Just this past week, Walker had his last day of his first year of preschool. Cue the tears. I was telling Brayden, my budget crazy husband, that I needed to go buy end of year teacher gifts. He replied with “seriously didn’t we just buy teacher gifts?” and he was right, the week before was teacher appreciation week. He told me that two more expensive gifts were simply not in the budget that month. At first I complained, I had already seen some moms post their super cute gift baskets galore for their kid’s teachers. It would obviously make me look bad if I didn’t do at least that much if not more. But Brayden kindly reminded me “It’s great that those families can spoil those teachers in that way, however, we all run into trouble trying to keep up with the Jones’.” Brayden was right, he always is, and I realized I didn’t need to compete with these other moms. I needed to do what was financially responsible for our family. I still wanted Walker’s teachers to feel spoiled, they were truly amazing, so I ended up making a boat load of my favorite Toffee Chocolate Chip Cookie recipe and using one of my mama strengths to craft a cute “Thanks for making me one smart cookie!’ card to go with them. As far as monetary value is concerned, they weren’t worth much, but the thought and effort that was put into the gift was all that mattered.
Motherhood is not a competition. There is no trophy given when you breastfeed your baby for at least a year. You don’t get a medal for serving your kids only organic food. No one is going to give you a certificate for never spanking your child. Motherhood is not about winning; it is about raising tiny humans to be kind, thoughtful, contributing members of society. It is about “training” good, faithful Christians. Proverbs 22:6 says, “Train up a child in the way he should go: and when he is old, he will not depart from it.”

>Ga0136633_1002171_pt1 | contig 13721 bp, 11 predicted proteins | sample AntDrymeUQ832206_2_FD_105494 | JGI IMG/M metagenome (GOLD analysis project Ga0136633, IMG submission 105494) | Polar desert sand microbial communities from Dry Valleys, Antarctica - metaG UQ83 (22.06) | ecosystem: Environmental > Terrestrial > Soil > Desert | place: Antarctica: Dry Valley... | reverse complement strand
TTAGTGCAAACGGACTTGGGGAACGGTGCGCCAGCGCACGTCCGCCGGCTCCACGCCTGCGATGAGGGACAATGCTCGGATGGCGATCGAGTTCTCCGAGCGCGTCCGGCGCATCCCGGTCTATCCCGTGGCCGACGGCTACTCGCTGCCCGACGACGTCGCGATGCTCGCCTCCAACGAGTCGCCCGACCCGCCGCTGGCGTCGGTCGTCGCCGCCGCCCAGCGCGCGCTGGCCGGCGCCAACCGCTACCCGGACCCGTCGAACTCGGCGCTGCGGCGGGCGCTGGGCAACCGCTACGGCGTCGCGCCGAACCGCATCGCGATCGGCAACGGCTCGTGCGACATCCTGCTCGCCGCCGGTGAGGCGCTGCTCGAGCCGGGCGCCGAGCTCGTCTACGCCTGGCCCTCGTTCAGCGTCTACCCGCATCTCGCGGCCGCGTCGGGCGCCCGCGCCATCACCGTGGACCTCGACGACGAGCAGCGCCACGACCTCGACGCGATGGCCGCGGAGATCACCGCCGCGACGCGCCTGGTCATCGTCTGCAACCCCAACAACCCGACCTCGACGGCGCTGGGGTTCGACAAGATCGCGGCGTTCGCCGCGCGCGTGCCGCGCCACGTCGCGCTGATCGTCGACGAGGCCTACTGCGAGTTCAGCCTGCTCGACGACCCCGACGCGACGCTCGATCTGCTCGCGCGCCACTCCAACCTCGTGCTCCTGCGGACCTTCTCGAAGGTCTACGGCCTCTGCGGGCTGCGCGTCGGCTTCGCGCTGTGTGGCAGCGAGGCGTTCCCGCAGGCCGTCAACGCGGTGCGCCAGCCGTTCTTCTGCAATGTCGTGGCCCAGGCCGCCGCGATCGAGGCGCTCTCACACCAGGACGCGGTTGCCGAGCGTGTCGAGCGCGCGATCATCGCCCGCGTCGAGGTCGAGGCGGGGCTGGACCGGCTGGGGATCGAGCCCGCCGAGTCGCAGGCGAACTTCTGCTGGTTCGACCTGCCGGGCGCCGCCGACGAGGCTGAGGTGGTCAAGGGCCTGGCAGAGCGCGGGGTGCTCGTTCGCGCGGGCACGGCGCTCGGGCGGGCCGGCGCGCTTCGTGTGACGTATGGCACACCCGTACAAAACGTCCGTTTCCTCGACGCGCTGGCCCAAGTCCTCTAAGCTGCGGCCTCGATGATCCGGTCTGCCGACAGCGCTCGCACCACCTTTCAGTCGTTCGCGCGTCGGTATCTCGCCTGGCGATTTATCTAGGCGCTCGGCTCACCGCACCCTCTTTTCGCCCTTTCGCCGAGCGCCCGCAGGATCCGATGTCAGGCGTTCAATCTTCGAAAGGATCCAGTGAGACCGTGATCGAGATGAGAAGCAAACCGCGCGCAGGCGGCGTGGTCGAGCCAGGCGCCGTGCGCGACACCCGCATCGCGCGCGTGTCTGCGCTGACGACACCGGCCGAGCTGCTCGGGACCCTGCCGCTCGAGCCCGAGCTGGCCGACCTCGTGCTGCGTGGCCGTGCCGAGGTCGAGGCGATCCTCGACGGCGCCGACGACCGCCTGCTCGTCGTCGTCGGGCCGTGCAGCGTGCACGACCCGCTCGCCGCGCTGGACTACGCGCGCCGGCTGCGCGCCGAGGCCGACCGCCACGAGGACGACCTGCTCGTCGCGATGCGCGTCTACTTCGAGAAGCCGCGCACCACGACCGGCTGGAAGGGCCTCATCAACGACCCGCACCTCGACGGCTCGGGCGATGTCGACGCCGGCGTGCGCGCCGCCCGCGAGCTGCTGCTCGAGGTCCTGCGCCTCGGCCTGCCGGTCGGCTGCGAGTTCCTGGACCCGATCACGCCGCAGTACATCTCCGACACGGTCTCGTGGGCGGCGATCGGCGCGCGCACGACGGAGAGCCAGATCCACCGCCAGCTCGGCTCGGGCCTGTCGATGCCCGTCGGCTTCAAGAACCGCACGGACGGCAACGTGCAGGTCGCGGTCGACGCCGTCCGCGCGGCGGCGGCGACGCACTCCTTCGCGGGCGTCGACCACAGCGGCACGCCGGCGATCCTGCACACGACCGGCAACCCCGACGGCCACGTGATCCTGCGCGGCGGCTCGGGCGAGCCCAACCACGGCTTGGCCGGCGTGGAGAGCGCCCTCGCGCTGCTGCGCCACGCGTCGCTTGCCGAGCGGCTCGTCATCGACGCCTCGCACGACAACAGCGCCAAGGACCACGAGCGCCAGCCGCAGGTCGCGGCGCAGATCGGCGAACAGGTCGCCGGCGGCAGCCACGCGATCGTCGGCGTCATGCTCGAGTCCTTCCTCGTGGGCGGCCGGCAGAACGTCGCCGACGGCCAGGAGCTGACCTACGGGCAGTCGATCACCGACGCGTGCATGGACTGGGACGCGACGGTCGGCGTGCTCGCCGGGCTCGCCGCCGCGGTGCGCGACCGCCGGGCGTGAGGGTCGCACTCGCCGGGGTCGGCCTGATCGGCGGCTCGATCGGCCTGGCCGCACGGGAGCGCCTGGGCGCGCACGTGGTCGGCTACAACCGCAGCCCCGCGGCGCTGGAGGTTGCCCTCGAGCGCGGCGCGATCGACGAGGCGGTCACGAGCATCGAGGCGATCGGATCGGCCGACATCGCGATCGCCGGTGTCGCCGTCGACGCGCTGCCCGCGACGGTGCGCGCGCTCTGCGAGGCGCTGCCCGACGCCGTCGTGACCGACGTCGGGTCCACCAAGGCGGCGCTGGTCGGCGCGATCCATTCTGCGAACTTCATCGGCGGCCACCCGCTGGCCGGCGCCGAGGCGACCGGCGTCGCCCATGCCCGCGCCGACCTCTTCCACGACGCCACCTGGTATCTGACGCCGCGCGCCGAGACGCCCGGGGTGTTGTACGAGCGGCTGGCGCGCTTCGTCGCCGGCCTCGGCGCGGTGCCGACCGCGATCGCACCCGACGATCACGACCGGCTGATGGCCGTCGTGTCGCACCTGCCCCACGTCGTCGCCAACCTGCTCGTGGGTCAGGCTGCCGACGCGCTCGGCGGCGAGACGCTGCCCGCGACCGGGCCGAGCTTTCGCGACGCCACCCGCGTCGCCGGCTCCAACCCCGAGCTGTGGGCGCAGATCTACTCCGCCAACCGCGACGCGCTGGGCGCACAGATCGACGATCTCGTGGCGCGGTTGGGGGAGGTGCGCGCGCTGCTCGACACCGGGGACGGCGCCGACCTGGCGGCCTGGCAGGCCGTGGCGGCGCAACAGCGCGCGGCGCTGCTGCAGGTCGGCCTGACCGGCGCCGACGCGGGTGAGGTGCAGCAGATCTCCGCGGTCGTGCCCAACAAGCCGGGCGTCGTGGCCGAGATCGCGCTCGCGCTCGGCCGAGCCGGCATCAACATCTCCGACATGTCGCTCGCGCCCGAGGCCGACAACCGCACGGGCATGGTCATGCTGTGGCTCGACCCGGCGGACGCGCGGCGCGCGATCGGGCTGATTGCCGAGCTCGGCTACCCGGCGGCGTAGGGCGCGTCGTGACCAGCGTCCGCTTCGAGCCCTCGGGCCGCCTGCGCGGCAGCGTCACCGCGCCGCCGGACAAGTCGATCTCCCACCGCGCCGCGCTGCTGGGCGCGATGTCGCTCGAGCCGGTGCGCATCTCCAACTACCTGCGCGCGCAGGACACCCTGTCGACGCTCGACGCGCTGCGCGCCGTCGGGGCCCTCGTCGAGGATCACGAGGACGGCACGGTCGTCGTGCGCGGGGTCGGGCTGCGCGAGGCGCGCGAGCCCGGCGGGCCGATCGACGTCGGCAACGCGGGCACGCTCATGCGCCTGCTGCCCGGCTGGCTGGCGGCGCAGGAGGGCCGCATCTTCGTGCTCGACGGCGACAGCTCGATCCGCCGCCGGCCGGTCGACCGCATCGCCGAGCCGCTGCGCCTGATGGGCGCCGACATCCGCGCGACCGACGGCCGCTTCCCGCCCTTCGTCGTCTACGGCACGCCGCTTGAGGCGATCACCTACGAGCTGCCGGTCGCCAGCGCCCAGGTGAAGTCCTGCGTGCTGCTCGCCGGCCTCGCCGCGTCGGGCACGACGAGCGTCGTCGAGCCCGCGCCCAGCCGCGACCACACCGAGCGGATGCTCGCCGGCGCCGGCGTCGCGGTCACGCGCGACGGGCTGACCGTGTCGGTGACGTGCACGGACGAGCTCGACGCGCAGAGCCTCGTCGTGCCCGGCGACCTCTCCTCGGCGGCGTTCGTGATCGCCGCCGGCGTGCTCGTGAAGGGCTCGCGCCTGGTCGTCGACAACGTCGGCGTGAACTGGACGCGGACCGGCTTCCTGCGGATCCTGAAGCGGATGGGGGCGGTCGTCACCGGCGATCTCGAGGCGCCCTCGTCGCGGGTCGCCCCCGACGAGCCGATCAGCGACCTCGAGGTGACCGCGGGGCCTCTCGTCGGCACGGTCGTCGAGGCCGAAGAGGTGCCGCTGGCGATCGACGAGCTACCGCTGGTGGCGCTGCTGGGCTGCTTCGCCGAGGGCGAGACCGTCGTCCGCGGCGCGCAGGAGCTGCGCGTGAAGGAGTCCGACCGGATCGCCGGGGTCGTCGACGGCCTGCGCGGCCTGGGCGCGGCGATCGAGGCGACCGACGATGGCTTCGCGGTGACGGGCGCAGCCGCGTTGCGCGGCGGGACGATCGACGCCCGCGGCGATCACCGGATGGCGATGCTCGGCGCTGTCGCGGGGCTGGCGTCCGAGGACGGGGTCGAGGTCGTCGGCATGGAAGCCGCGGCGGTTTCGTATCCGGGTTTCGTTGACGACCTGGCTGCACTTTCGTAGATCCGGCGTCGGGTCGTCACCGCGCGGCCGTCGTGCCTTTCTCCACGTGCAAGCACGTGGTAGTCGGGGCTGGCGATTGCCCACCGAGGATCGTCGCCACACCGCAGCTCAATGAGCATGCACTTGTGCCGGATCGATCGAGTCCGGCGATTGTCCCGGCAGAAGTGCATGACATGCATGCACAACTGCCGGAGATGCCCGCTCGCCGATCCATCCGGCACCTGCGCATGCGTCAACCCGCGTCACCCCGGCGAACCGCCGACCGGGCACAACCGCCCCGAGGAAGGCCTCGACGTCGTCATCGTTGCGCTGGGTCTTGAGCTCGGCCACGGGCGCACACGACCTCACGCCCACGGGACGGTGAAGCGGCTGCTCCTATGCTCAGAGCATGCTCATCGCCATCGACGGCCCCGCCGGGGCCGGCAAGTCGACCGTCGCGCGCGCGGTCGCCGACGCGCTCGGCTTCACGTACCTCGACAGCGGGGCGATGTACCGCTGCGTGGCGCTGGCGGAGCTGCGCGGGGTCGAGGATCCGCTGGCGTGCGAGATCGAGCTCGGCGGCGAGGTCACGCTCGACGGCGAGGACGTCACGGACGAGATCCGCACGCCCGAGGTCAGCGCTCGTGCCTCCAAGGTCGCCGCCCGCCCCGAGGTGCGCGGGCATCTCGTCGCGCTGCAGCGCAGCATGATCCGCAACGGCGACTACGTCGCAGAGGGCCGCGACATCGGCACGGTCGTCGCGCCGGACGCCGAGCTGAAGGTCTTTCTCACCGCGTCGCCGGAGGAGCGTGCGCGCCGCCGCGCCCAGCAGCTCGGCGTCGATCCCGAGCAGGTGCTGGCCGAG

One current stressor in my motherhood is Walker’s speech development. He is currently two and a half and while his speech improves every day, he has been diagnosed with a 35% speech delay. As his mom, I can understand every word. He talks extremely fast, but when I slow him down and we work on pronunciation he is able to self correct a lot of his sounds. So Brayden and I made the decision to hold off on speech therapy for another year. Walker’s teachers however, raised their own concerns about his speech and hearing, which had already been evaluated by an ENT and came back perfect. I tell this story because I get easily defensive, worried, concerned, and just sad whenever Walker’s speech is brought up. But it’s not a competition. Walker is learning at his own pace and we know he will get there, therapy or not. I did not lose some race because my son has a speech delay.
I am a winner though. After Walker’s teachers told me about their speech concerns, they continued to tell me how sweet, kind, and respectful he was in class. He uses his manners, shares with his classmates, and walks away from scuffles that other friends are engaging in. We win when we have done our jobs as moms to raise our kids to the best of our abilities. So yes, Walker has a speech delay, and maybe I failed him as a mom by letting him watch too much tv as a baby. But, he is well on his way to becoming a compassionate human being and that is really all I can ask for as his mom.